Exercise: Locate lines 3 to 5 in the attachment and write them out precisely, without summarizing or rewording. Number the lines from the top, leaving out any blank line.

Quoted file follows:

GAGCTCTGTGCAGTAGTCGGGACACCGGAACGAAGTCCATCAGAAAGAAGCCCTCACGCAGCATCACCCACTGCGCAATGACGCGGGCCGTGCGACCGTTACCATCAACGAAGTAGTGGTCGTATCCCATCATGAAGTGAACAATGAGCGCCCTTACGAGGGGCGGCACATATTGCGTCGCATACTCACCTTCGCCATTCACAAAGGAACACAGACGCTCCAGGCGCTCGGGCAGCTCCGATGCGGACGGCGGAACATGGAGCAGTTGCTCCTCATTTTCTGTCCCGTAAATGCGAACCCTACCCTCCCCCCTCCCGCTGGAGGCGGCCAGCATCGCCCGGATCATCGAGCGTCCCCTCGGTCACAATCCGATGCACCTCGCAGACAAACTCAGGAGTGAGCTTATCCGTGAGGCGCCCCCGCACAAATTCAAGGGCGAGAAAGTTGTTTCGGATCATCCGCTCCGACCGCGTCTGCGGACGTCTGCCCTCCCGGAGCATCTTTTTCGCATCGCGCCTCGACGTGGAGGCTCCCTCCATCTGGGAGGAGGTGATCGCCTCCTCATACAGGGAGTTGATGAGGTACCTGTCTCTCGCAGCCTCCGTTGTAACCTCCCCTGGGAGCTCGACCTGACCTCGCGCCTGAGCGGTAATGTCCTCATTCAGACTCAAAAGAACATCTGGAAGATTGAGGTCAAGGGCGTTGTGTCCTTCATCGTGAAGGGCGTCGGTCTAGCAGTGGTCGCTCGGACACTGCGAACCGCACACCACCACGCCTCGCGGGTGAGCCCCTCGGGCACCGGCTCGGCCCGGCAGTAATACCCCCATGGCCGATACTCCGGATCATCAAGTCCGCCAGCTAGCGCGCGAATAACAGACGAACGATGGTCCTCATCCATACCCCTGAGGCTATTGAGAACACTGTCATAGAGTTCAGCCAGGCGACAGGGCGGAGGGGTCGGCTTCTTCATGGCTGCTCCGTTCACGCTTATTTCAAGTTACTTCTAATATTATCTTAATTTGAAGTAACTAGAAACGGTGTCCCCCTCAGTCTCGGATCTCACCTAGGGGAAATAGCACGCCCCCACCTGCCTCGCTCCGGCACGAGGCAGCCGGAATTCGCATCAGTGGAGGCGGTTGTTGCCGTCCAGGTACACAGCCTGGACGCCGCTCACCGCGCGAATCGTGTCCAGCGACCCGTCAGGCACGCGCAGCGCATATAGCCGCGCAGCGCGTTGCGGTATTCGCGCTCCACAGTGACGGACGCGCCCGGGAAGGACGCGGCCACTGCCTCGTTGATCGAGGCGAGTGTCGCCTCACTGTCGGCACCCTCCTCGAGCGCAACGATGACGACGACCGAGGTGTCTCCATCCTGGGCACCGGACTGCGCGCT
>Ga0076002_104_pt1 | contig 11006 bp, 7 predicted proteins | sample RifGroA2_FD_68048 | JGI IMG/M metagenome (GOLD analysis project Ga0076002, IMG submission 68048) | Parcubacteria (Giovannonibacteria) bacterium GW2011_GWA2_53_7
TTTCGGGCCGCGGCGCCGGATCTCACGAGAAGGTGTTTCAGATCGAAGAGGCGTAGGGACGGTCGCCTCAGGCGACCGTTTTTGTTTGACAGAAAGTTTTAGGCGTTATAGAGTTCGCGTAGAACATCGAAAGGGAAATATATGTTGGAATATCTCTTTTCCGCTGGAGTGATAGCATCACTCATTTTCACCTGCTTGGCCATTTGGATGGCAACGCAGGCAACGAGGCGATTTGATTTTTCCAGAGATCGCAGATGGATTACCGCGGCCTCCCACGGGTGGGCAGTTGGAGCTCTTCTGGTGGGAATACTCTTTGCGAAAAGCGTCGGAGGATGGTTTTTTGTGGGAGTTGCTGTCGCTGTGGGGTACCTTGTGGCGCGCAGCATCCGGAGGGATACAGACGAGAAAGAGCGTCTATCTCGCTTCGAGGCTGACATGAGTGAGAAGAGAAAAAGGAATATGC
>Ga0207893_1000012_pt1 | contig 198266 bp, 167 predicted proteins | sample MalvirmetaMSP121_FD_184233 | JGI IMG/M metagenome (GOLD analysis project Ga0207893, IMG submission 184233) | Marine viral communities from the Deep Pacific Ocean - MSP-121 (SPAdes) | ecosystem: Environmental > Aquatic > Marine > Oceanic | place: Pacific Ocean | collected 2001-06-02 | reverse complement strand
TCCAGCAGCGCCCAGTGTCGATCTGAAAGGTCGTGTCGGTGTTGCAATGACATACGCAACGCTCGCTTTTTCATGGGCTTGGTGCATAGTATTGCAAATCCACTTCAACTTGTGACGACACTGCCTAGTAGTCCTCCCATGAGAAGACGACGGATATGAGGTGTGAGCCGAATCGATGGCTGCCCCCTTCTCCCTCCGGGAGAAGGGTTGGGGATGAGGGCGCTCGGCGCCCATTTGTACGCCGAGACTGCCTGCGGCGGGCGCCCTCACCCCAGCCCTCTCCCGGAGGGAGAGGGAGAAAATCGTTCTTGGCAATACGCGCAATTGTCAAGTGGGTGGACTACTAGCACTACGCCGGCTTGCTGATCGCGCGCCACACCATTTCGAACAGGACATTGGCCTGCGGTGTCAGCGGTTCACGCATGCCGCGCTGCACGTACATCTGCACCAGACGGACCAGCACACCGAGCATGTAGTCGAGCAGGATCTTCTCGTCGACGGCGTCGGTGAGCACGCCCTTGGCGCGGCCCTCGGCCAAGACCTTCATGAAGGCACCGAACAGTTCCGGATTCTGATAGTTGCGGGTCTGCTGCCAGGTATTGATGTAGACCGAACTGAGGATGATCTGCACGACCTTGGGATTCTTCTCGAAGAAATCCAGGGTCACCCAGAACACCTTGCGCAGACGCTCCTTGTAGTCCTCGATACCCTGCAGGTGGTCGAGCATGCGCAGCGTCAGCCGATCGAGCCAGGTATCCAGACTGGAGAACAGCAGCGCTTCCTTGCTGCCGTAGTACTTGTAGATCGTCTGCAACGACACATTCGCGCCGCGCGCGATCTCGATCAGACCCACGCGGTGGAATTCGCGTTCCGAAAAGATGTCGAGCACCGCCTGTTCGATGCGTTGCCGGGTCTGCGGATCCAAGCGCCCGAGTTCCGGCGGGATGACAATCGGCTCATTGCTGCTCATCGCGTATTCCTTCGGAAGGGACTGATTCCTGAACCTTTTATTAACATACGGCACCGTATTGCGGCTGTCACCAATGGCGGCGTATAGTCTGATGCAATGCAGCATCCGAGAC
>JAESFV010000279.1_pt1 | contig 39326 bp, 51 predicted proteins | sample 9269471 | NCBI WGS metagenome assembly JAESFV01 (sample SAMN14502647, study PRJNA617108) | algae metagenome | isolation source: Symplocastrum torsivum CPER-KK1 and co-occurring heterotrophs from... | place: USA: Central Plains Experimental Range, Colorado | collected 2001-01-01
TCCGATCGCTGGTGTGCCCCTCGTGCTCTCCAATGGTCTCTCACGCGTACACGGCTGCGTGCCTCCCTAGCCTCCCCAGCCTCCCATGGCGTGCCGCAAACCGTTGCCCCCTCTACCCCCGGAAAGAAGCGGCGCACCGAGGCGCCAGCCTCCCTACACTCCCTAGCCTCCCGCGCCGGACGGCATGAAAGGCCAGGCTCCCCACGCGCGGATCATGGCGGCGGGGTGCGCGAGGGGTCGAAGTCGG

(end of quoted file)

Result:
TTTCGGGCCGCGGCGCCGGATCTCACGAGAAGGTGTTTCAGATCGAAGAGGCGTAGGGACGGTCGCCTCAGGCGACCGTTTTTGTTTGACAGAAAGTTTTAGGCGTTATAGAGTTCGCGTAGAACATCGAAAGGGAAATATATGTTGGAATATCTCTTTTCCGCTGGAGTGATAGCATCACTCATTTTCACCTGCTTGGCCATTTGGATGGCAACGCAGGCAACGAGGCGATTTGATTTTTCCAGAGATCGCAGATGGATTACCGCGGCCTCCCACGGGTGGGCAGTTGGAGCTCTTCTGGTGGGAATACTCTTTGCGAAAAGCGTCGGAGGATGGTTTTTTGTGGGAGTTGCTGTCGCTGTGGGGTACCTTGTGGCGCGCAGCATCCGGAGGGATACAGACGAGAAAGAGCGTCTATCTCGCTTCGAGGCTGACATGAGTGAGAAGAGAAAAAGGAATATGC
>Ga0207893_1000012_pt1 | contig 198266 bp, 167 predicted proteins | sample MalvirmetaMSP121_FD_184233 | JGI IMG/M metagenome (GOLD analysis project Ga0207893, IMG submission 184233) | Marine viral communities from the Deep Pacific Ocean - MSP-121 (SPAdes) | ecosystem: Environmental > Aquatic > Marine > Oceanic | place: Pacific Ocean | collected 2001-06-02 | reverse complement strand
TCCAGCAGCGCCCAGTGTCGATCTGAAAGGTCGTGTCGGTGTTGCAATGACATACGCAACGCTCGCTTTTTCATGGGCTTGGTGCATAGTATTGCAAATCCACTTCAACTTGTGACGACACTGCCTAGTAGTCCTCCCATGAGAAGACGACGGATATGAGGTGTGAGCCGAATCGATGGCTGCCCCCTTCTCCCTCCGGGAGAAGGGTTGGGGATGAGGGCGCTCGGCGCCCATTTGTACGCCGAGACTGCCTGCGGCGGGCGCCCTCACCCCAGCCCTCTCCCGGAGGGAGAGGGAGAAAATCGTTCTTGGCAATACGCGCAATTGTCAAGTGGGTGGACTACTAGCACTACGCCGGCTTGCTGATCGCGCGCCACACCATTTCGAACAGGACATTGGCCTGCGGTGTCAGCGGTTCACGCATGCCGCGCTGCACGTACATCTGCACCAGACGGACCAGCACACCGAGCATGTAGTCGAGCAGGATCTTCTCGTCGACGGCGTCGGTGAGCACGCCCTTGGCGCGGCCCTCGGCCAAGACCTTCATGAAGGCACCGAACAGTTCCGGATTCTGATAGTTGCGGGTCTGCTGCCAGGTATTGATGTAGACCGAACTGAGGATGATCTGCACGACCTTGGGATTCTTCTCGAAGAAATCCAGGGTCACCCAGAACACCTTGCGCAGACGCTCCTTGTAGTCCTCGATACCCTGCAGGTGGTCGAGCATGCGCAGCGTCAGCCGATCGAGCCAGGTATCCAGACTGGAGAACAGCAGCGCTTCCTTGCTGCCGTAGTACTTGTAGATCGTCTGCAACGACACATTCGCGCCGCGCGCGATCTCGATCAGACCCACGCGGTGGAATTCGCGTTCCGAAAAGATGTCGAGCACCGCCTGTTCGATGCGTTGCCGGGTCTGCGGATCCAAGCGCCCGAGTTCCGGCGGGATGACAATCGGCTCATTGCTGCTCATCGCGTATTCCTTCGGAAGGGACTGATTCCTGAACCTTTTATTAACATACGGCACCGTATTGCGGCTGTCACCAATGGCGGCGTATAGTCTGATGCAATGCAGCATCCGAGAC